To keep the facts straightforward, assume that:
- They find new jobs in that area paying the same as their present jobs.
- Their living expenses there would be about the same as now, including the new rent payment being the same as their present mortgage payment.
- As a result they would continue making the same $525 monthly plan payment after selling their house and moving.
- Amanda and Andrew can sell their house breaking even, including paying off whatever portion of the mortgage arrearage that they hadn’t paid during their two years of plan payments.
- Soon after their case was originally filed, their attorney had “stripped” their entire $45,000 second mortgage off their home’s title, even though that debt would not be legally discharged until just before the end of their Chapter 13 case.
- Of the first two years of their plan payments (24 months of $525 = $12,600), most of those funds went towards curing their first mortgage arrearage of $15,000, and none yet towards the $5,000 they owe in 2010 and 2011 income taxes.
Amending Their Chapter 13 Plan
After meeting with their attorney, Andrew and Amanda authorize him to ask the Chapter 13 trustee for permission to sell the property and to prepare an amended plan adding a provision referring to the intended sale. The trustee does not object to the sale since it does not change how much the creditors receive. For the same reason, no creditors object to the proposed amended plan, so it becomes the new court-approved plan.
The couple puts their home on the market and in due time sell it and move to the mother’s home. They keep on making their Chapter 13 plan payment of $525 per month until the $5,000 in income tax is paid off, as are any other obligations of the case (trustee and attorney fees, and any portion of the other creditors to be paid). The couple end up being in their case somewhat shorter than the originally anticipated 48 months because some of their mortgage arrearage is paid through the proceeds of their house sale. At the completion of their case their remaining debts are discharged, leaving them completely debt free.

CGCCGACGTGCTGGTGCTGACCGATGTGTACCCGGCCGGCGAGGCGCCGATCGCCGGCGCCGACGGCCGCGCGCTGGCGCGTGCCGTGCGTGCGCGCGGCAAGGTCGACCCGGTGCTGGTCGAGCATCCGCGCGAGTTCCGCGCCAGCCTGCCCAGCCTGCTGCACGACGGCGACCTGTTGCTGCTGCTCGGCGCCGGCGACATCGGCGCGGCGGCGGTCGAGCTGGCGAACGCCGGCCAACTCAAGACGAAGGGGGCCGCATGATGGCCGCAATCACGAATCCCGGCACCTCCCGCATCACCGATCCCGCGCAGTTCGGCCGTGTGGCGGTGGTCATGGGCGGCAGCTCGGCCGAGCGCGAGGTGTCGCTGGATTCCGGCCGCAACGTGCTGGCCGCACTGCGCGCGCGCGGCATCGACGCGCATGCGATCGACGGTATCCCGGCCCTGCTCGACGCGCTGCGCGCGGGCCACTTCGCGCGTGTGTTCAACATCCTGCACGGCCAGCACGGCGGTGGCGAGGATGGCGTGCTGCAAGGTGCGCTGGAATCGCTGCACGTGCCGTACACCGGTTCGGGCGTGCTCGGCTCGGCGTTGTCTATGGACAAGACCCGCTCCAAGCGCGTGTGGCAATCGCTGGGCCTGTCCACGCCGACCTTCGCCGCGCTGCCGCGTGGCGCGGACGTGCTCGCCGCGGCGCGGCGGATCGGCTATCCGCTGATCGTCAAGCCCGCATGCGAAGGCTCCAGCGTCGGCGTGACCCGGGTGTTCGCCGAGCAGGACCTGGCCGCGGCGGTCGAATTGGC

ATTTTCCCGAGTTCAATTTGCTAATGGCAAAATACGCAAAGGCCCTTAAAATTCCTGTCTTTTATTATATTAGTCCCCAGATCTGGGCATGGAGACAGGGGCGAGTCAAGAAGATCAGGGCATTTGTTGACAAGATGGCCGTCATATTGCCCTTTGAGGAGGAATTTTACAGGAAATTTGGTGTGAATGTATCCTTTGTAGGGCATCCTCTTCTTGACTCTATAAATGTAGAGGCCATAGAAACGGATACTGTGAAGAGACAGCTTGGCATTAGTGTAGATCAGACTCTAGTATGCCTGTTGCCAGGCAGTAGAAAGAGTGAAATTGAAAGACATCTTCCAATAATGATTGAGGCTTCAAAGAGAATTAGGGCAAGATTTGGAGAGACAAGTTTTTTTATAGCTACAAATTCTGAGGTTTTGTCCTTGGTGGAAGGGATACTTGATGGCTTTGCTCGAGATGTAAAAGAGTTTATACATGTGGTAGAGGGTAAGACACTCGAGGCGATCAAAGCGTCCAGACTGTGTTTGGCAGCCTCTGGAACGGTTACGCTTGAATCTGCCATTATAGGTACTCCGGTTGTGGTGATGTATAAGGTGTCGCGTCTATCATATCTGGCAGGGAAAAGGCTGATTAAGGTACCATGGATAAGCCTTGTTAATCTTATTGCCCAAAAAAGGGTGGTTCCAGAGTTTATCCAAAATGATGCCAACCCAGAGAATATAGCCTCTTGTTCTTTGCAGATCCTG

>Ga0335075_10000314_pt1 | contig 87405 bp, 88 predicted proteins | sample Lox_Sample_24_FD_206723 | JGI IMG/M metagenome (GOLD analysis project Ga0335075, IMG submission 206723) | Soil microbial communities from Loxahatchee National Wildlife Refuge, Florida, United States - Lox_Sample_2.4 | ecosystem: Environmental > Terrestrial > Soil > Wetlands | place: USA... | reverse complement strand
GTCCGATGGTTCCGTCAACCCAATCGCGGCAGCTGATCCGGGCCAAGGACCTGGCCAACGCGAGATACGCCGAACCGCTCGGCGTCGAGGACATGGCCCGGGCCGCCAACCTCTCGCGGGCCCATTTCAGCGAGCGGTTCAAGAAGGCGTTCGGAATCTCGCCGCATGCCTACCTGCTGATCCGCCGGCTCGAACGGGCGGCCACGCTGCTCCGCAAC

At least in this comparatively straightforward example, Amanda and Andrew’s original decision to save their home and pay their income taxes through Chapter 13 end up being a very good one. That’s true even though their circumstances changed significantly and they ended up selling the home they had intended to stay in.
Most of the money that they had paid into their plan during the first two years went to pay the mortgage arrears. That enabled them to break even when they unexpectedly had to sell the home two years later—they would not likely have been able to sell otherwise, at least not without trying to pull off a much more difficult short sale, with its detrimental credit impact.
Making their regular mortgage payments during those two years kept a roof over their heads and would have cost them a similar amount each month if they had surrendered their home to foreclosure and rented instead. They avoided a foreclosure on their credit record and instead paid off the first mortgage in full.
As for the income taxes, being in the Chapter 13 case prevented interest and penalties from accruing on the 2010 and 2011 income taxes during the two years while their plan payments were going towards the mortgage arrearage and not towards the taxes, and then through to the end of the case. That saved them a fair amount of money.
Finally, finishing the Chapter 13 case resulted not having to pay most of their debts, other than the first mortgage and the two recent years of income taxes. They discharged virtually all of the $3,000 in older income taxes, the $45,000 “stripped” second mortgage, and their $60,000 in credit cards and other unsecured debts.
Yes, in their particular situation, Andrew and Amanda’s decision to file a Chapter 13 case to save their house was a very good one, even if their circumstances significantly changed mid-stream.